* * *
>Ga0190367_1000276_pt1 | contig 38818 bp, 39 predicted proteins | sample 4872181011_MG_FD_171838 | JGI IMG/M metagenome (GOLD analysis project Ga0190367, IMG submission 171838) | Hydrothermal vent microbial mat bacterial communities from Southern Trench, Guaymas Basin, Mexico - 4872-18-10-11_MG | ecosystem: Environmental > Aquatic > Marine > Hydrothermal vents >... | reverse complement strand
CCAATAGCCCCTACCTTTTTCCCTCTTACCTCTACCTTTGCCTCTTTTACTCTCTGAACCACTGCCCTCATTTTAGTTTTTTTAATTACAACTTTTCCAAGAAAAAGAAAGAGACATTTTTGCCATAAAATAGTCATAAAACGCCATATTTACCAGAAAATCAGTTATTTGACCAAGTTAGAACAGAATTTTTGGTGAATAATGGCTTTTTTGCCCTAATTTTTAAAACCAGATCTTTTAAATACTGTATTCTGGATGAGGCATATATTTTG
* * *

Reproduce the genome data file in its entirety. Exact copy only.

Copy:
>Ga0190367_1000276_pt1 | contig 38818 bp, 39 predicted proteins | sample 4872181011_MG_FD_171838 | JGI IMG/M metagenome (GOLD analysis project Ga0190367, IMG submission 171838) | Hydrothermal vent microbial mat bacterial communities from Southern Trench, Guaymas Basin, Mexico - 4872-18-10-11_MG | ecosystem: Environmental > Aquatic > Marine > Hydrothermal vents >... | reverse complement strand
CCAATAGCCCCTACCTTTTTCCCTCTTACCTCTACCTTTGCCTCTTTTACTCTCTGAACCACTGCCCTCATTTTAGTTTTTTTAATTACAACTTTTCCAAGAAAAAGAAAGAGACATTTTTGCCATAAAATAGTCATAAAACGCCATATTTACCAGAAAATCAGTTATTTGACCAAGTTAGAACAGAATTTTTGGTGAATAATGGCTTTTTTGCCCTAATTTTTAAAACCAGATCTTTTAAATACTGTATTCTGGATGAGGCATATATTTTG